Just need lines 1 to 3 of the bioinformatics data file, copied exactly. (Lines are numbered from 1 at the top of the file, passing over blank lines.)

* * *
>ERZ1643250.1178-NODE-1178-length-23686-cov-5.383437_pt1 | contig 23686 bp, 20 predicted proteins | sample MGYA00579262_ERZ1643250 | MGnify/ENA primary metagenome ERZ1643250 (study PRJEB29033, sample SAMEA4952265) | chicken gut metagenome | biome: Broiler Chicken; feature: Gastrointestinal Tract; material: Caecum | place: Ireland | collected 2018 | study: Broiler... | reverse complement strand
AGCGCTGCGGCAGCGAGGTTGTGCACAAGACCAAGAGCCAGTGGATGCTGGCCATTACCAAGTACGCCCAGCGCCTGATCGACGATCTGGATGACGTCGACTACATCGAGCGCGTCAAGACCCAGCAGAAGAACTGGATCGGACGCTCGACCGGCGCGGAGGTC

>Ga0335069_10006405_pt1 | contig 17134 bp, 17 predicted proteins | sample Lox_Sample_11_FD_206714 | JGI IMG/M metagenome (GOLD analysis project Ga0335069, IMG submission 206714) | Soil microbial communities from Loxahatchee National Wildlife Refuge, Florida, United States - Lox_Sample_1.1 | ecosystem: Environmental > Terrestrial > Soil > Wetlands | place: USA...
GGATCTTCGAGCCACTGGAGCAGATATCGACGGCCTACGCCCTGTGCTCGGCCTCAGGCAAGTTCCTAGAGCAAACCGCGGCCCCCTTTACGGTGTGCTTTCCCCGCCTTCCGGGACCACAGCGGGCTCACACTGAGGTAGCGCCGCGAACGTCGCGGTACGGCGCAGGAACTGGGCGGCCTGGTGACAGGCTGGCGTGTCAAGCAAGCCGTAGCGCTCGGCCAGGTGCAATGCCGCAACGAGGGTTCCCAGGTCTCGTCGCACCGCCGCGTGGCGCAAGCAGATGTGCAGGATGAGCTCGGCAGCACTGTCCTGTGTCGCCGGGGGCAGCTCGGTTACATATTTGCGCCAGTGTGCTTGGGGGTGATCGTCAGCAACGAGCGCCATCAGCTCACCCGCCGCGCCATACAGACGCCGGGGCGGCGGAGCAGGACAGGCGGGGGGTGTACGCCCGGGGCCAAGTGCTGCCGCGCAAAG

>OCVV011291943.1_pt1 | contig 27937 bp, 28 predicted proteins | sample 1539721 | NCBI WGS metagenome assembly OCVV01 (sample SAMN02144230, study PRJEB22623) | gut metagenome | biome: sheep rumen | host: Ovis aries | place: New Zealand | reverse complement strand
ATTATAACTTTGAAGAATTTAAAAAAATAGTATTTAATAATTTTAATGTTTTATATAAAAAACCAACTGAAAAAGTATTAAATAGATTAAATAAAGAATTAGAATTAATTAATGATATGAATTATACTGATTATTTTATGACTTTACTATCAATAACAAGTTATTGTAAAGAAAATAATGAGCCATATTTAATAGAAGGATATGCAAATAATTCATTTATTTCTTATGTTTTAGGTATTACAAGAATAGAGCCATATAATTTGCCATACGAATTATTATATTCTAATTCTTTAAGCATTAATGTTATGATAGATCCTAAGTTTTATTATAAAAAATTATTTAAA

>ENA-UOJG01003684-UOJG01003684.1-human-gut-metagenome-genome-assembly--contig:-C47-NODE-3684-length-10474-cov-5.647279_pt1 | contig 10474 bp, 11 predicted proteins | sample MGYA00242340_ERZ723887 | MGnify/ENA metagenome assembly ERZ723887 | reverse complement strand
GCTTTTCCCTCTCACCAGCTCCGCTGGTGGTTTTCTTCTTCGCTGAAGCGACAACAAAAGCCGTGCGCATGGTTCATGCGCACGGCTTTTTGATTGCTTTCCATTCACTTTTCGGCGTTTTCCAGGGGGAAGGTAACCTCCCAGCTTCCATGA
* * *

>ERZ1643250.1178-NODE-1178-length-23686-cov-5.383437_pt1 | contig 23686 bp, 20 predicted proteins | sample MGYA00579262_ERZ1643250 | MGnify/ENA primary metagenome ERZ1643250 (study PRJEB29033, sample SAMEA4952265) | chicken gut metagenome | biome: Broiler Chicken; feature: Gastrointestinal Tract; material: Caecum | place: Ireland | collected 2018 | study: Broiler... | reverse complement strand
AGCGCTGCGGCAGCGAGGTTGTGCACAAGACCAAGAGCCAGTGGATGCTGGCCATTACCAAGTACGCCCAGCGCCTGATCGACGATCTGGATGACGTCGACTACATCGAGCGCGTCAAGACCCAGCAGAAGAACTGGATCGGACGCTCGACCGGCGCGGAGGTC

>Ga0335069_10006405_pt1 | contig 17134 bp, 17 predicted proteins | sample Lox_Sample_11_FD_206714 | JGI IMG/M metagenome (GOLD analysis project Ga0335069, IMG submission 206714) | Soil microbial communities from Loxahatchee National Wildlife Refuge, Florida, United States - Lox_Sample_1.1 | ecosystem: Environmental > Terrestrial > Soil > Wetlands | place: USA...